"I did not get the opportunity to go to school and I know I missed a lot. I will not allow such to happen to my children"
A mother figure does not always have to be a mother. Aunts, grandmothers, sisters, cousins - so many people step into mothering roles for the children in their lives, freely giving them love, support and mentorship.
In Ghana, Mariama is raising five children, including her 14-year-old niece Ayisha. As her aunt, Mariama does everything in her power to make sure that Ayisha has the opportunity to go to school and achieve her dreams.
Mariama supports Ayisha’s education goals
Mariama knows the importance of a girl’s education and works hard for her children. Ayisha is the second youngest child in her care, and Marima hopes that Ayisha receives the opportunities that she missed.
“I did not get the opportunity to go to school and I know I missed a lot. I will not allow such to happen to my children,” Mariama told us. “Education is one of the keys to success. I want my girls to become nurses, doctors and engineers in future.”
With school being out, Ayisha spends her days at home helping with housework. When they’re not cooking and cleaning together, Ayisha bonds with her aunt through stories.
“Being at home, my Aunty tells me many different story tales. We read story books together,” Ayisha said. Reading to Mariama helps Ayisha practice her English - which is her favourite school subject.
School closures in Ghana disrupted her learning, and Ayisha worries that she will miss her exams and not graduate. Globally, lockdowns are still creating setbacks for girls’ education, which can come with devastating costs.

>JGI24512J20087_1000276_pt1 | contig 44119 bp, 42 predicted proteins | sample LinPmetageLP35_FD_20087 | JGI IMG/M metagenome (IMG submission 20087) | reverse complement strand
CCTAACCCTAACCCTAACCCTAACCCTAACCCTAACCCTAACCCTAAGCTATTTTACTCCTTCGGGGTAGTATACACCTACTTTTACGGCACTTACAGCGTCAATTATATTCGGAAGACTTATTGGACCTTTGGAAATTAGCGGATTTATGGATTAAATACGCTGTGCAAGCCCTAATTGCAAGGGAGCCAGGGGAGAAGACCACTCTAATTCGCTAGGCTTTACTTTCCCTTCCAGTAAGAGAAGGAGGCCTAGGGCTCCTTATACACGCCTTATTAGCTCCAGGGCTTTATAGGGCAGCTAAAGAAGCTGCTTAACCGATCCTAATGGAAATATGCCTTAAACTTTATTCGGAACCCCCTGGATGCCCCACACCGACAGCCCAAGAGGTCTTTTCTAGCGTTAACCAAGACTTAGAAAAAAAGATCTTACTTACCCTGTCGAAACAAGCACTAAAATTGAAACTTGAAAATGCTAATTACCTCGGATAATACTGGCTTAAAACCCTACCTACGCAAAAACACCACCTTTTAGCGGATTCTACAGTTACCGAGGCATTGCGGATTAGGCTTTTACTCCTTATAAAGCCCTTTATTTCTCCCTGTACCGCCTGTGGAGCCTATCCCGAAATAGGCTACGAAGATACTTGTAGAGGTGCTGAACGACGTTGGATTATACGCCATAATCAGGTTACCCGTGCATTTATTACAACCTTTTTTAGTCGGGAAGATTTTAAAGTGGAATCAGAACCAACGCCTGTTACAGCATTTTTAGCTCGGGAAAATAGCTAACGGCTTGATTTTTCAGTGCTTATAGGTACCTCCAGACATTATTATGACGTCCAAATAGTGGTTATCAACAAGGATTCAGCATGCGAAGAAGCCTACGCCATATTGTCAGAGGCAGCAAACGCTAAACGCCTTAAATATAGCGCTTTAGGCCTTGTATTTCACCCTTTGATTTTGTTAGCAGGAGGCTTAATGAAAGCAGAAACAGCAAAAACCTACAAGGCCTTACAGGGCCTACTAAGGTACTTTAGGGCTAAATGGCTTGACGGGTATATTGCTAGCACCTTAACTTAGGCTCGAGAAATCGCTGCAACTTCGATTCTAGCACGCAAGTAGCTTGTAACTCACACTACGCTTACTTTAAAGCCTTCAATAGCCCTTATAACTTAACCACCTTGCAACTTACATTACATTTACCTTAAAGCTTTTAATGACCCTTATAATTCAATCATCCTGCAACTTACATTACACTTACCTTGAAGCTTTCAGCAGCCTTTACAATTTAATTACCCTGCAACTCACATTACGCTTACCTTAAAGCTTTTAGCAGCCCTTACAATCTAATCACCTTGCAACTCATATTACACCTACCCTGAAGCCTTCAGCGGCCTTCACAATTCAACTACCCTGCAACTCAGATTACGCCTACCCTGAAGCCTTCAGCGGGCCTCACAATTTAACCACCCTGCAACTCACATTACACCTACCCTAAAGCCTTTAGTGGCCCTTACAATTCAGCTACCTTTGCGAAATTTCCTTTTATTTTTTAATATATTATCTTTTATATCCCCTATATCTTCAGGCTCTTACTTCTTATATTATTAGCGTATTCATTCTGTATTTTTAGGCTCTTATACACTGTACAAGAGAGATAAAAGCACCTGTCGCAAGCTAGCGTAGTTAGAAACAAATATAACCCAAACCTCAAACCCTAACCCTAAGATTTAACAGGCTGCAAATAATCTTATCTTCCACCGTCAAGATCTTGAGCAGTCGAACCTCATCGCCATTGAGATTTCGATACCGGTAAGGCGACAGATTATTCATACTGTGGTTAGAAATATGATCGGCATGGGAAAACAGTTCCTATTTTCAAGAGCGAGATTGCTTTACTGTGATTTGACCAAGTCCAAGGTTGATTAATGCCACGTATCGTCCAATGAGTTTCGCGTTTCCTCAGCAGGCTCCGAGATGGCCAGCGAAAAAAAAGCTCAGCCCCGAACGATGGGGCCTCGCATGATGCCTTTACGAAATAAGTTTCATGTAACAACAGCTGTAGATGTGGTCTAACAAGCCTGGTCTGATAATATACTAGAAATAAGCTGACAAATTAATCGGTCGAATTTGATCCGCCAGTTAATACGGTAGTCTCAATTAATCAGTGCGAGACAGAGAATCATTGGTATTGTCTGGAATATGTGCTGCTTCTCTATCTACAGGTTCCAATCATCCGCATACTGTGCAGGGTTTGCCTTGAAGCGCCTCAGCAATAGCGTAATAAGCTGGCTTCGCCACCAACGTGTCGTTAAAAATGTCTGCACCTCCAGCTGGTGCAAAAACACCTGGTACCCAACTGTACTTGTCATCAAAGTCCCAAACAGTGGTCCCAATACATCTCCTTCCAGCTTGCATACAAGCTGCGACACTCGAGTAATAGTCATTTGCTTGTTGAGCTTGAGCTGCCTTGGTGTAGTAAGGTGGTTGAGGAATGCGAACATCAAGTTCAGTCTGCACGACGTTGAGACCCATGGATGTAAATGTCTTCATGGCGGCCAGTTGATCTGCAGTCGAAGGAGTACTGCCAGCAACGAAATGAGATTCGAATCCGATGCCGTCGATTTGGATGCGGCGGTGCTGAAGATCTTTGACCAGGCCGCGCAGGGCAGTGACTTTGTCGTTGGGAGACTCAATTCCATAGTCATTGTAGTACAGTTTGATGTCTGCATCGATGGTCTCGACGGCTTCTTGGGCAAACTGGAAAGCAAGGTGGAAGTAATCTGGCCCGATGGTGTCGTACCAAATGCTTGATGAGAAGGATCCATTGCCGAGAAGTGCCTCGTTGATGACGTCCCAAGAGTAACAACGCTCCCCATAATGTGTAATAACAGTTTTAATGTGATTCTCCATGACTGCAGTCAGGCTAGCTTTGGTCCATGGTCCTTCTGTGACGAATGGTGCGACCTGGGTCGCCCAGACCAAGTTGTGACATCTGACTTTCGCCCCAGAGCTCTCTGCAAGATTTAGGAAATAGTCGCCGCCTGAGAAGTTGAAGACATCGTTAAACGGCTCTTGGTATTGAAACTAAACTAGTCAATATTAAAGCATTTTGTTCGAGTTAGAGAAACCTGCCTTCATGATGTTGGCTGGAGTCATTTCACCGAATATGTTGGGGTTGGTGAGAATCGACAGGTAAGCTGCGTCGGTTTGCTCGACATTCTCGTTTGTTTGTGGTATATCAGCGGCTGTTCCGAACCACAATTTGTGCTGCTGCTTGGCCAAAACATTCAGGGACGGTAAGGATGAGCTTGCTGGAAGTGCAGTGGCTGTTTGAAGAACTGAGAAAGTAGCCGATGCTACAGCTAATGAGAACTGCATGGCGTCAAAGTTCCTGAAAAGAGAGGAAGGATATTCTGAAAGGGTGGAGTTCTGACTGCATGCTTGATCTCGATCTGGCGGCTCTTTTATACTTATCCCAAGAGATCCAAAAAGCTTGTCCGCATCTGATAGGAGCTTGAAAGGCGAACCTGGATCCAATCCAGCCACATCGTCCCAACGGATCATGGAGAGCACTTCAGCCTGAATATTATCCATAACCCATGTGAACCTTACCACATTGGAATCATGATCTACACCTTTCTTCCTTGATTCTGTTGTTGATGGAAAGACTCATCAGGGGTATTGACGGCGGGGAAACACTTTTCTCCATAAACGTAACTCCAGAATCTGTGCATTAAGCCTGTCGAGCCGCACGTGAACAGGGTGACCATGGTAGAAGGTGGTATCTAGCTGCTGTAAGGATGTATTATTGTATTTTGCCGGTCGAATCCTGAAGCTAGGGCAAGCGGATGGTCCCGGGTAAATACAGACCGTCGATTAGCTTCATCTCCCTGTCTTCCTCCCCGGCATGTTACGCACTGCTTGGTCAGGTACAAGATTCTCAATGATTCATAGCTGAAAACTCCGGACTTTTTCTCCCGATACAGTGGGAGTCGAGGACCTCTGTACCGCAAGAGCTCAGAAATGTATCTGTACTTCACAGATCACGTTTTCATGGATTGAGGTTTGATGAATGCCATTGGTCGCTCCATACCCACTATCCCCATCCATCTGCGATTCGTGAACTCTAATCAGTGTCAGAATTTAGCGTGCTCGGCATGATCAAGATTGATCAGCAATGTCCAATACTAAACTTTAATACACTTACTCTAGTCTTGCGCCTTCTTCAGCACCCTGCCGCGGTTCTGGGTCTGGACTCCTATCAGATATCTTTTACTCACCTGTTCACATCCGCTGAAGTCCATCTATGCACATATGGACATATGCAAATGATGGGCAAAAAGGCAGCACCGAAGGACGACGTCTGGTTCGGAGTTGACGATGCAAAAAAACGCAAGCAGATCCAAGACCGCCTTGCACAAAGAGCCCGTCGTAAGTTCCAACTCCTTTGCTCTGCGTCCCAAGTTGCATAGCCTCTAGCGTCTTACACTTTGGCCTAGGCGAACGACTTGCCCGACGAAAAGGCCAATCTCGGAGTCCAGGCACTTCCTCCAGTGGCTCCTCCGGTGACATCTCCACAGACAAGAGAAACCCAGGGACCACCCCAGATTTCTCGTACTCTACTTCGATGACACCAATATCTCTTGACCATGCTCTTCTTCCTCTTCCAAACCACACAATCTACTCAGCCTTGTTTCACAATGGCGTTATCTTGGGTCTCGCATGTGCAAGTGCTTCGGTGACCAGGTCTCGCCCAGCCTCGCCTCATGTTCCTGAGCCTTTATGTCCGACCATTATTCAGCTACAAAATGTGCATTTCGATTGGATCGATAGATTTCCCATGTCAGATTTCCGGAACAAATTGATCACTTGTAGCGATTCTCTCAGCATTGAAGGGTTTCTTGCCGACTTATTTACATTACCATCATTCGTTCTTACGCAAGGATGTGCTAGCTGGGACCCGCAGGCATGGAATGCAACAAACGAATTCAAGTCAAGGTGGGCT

Girls in Ghana are leaving school
Because of the pandemic’s effects on family income, many young girls in Mariama and Ayisha’s community have no choice but to do kayaayee, which are small labour jobs in big cities like Accra and Kumasi.
“Some girls' families rely on them to earn money from kayaayee to support the household. They have to drop out of school.” Ayisha said, about some of her peers.
Lockdowns have also increased the prevalence of early pregnancy, trafficking and domestic violence for young girls. Educators in Ayisha’s community are concerned that girls will not return to school once lockdown restrictions ease because of early pregnancy and forced migration.
Mariama works hard to make sure her girls stay in her care and continue their education. Her farm and small goods store have suffered because of the lockdowns, but despite this, she saves all she has for Ayisha’s educational dreams.
“I know my income sources have reduced because of COVID-19 and I may struggle sometimes to provide all that she needs for schooling, but I will never compromise on Ayisha’s education,” Mariama told us with great determination.
GIRLS NEED TO STAY IN SCHOOL, NOW MORE THAN EVER
Mariama is a strong mother figure to her nieces, striving to see their dreams come to fruition. As a proud aunt, Mariama gushes about Ayisha’s sweet, respectful and quiet nature. She hopes Ayisha one day achieves her dream of becoming a nurse or doctor and helping her community, country and beyond with her skills.
Because of the tireless efforts of women like Mariama, girls around the world have the support and love that they need to succeed at school, and in turn, become role models for little girls around them.
Thanks to the generosity of Canadian Feed The Children donors and local partner RAINS, Ayisha and Mariama's community gained a seven classroom school block, which helped to enroll more girls in school throughout the area. Girls are the majority of students now at Ayisha's school. As well, bicycles were provided to girls, like Ayisha, who lived in rural areas so they had the means of attending their classes. Since schools have been out, girls are at greater risk of not returning to the classroom. You can help make sure that girls stay in school and get the education they deserve by supporting women's livelihoods and gender equality initiatives through CFTC-supported programs.